Margot Adler has been involved with Earth-based spirituality, Wicca, and Paganism since 1972. She is a 35-year veteran correspondent, and you may visit her at www.margotadler.com.
In the preface to this enlightening paperback, Adler reveals that her quest to understand our culture's obsession with vampires began when her husband was dying of cancer. Part of him wanted to live forever, to cheat death, and to experience so much more. When the author was suffering with cancer, she tapped into the same feelings. She writes:
"Vampires let us play with death and mortality. They let us ponder what it would mean to live a truly long life. How would that change one's view of everything in society? Playing with the idea of a long life allows us to ask questions we usually bury, except in science fiction. What does one value more and what does one value less with a long human life? Would we become bored? Would we become more or less compassionate? Does the vampire's long life allow a different vision of the world? Would having a long life allow us to see the world differently, imagine social structures differently, and have a longer view? Would it increase or decrease reverence for the planet?"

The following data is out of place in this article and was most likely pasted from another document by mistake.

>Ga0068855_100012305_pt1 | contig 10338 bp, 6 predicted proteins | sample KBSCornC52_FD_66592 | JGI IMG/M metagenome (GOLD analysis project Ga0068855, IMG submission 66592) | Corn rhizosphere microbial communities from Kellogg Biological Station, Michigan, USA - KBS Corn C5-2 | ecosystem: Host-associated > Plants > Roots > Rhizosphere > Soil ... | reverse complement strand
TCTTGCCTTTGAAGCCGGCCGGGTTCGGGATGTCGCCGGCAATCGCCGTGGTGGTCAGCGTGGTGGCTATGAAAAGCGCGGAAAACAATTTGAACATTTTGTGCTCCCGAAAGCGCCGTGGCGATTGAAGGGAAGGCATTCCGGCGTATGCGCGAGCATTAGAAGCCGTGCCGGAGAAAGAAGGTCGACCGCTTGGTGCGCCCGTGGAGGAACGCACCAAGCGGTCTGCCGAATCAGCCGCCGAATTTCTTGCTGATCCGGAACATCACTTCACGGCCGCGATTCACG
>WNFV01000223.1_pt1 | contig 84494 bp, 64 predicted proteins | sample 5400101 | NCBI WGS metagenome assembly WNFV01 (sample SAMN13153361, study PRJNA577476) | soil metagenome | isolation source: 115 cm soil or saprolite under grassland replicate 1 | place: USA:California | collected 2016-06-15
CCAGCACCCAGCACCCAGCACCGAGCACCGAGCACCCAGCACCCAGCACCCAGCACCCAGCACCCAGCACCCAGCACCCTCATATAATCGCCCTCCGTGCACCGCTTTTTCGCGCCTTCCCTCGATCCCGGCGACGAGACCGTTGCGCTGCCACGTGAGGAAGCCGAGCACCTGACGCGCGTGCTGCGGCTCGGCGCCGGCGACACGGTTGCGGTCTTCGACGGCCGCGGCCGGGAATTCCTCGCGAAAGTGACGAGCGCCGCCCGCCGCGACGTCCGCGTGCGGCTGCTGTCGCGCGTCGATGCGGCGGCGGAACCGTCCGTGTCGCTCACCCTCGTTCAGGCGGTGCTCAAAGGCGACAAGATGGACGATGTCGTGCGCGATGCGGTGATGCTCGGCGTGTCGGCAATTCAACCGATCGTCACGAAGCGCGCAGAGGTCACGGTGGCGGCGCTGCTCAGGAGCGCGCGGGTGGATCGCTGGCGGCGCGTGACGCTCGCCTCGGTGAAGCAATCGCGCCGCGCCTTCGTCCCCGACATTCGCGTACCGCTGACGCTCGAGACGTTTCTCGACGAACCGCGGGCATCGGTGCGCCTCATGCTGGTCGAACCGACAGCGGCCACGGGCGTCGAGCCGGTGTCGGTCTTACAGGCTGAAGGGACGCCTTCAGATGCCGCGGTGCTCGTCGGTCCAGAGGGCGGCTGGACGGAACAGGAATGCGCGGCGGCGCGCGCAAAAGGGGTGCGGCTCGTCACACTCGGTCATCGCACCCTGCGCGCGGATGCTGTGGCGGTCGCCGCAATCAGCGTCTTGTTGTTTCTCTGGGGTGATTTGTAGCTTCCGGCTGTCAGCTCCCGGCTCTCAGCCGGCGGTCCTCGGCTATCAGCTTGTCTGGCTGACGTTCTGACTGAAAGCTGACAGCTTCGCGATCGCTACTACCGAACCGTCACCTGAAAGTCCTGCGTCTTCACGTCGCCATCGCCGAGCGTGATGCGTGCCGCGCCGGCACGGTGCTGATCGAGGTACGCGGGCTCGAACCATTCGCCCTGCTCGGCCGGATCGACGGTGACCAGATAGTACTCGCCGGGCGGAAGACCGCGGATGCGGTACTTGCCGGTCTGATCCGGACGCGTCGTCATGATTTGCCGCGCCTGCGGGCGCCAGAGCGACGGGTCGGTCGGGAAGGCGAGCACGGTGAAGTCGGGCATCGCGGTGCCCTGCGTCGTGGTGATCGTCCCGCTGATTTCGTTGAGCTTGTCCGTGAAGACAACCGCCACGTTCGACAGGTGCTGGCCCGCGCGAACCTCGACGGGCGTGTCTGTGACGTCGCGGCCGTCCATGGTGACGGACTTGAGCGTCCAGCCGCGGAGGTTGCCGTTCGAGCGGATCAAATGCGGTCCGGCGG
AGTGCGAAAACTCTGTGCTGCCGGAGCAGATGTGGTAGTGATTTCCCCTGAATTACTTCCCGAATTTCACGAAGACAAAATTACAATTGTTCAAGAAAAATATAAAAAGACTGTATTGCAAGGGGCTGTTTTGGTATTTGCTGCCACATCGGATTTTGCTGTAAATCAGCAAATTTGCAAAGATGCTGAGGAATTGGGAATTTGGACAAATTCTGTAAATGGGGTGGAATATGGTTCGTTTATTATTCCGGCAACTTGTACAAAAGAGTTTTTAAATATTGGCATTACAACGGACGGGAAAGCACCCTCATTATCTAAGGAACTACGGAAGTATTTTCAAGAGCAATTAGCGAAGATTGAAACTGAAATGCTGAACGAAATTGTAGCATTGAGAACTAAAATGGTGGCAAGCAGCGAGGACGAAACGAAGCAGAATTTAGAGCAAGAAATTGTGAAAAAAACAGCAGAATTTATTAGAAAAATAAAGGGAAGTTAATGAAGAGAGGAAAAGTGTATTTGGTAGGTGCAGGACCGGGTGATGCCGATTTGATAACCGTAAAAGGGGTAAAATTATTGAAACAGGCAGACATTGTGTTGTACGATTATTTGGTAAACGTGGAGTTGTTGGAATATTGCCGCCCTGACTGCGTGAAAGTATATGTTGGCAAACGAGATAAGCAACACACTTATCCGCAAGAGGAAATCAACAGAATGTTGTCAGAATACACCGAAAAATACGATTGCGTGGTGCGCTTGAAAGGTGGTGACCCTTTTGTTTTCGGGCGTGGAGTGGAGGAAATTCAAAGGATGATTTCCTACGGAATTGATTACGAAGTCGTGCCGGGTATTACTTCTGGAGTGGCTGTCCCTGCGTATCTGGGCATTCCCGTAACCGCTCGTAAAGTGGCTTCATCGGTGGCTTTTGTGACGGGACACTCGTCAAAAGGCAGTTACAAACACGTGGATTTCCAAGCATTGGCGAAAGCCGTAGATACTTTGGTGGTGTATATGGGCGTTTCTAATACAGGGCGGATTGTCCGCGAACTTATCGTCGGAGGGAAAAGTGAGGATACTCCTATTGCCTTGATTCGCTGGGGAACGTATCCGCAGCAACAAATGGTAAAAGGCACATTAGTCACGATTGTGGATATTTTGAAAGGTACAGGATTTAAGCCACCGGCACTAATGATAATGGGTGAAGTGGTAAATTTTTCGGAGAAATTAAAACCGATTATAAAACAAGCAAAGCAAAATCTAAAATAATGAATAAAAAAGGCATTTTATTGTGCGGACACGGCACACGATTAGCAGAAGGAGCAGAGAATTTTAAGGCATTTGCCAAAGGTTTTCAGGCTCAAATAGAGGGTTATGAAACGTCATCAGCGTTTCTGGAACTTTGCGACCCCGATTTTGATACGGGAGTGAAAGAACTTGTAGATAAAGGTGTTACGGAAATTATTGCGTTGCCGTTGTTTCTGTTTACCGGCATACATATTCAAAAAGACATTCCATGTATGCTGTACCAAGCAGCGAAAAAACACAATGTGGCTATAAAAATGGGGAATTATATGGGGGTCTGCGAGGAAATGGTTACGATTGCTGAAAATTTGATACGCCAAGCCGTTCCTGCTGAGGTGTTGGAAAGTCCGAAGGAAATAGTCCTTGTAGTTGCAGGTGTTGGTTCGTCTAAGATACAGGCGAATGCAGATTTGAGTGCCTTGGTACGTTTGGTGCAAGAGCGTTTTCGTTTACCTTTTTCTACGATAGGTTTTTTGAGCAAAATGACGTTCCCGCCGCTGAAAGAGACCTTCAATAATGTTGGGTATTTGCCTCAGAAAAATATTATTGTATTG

Here are some of the other major themes Adler finds in vampire literature and films: issues of power, sensuality, identity, the persecuted other, the struggle to be moral, spirituality, and the environment. Whereas others might only read around 20 vampire novels just to get a feel for the genre, the author reports on the 270 books she has read on the subject with an annotated bibliography.
Out of all of this reading, Adler makes a good case for the idea that many fictional vampires come across as beings we can relate to and not monsters. Perhaps at this time in history, vampires are us: our blood is oil and our prey is the planet. No wonder we are so caught up in these stories, especially those where vampires try to overcome their violent nature and live with love. They depict our hopes, desires, and secret dreams.